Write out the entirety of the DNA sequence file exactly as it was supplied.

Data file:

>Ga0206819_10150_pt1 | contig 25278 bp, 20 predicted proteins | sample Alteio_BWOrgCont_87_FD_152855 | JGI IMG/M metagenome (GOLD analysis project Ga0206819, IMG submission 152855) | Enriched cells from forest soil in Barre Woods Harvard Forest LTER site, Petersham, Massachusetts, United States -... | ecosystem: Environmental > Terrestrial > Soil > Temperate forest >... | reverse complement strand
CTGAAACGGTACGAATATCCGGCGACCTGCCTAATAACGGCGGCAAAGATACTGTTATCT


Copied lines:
>Ga0206819_10150_pt1 | contig 25278 bp, 20 predicted proteins | sample Alteio_BWOrgCont_87_FD_152855 | JGI IMG/M metagenome (GOLD analysis project Ga0206819, IMG submission 152855) | Enriched cells from forest soil in Barre Woods Harvard Forest LTER site, Petersham, Massachusetts, United States -... | ecosystem: Environmental > Terrestrial > Soil > Temperate forest >... | reverse complement strand
CTGAAACGGTACGAATATCCGGCGACCTGCCTAATAACGGCGGCAAAGATACTGTTATCT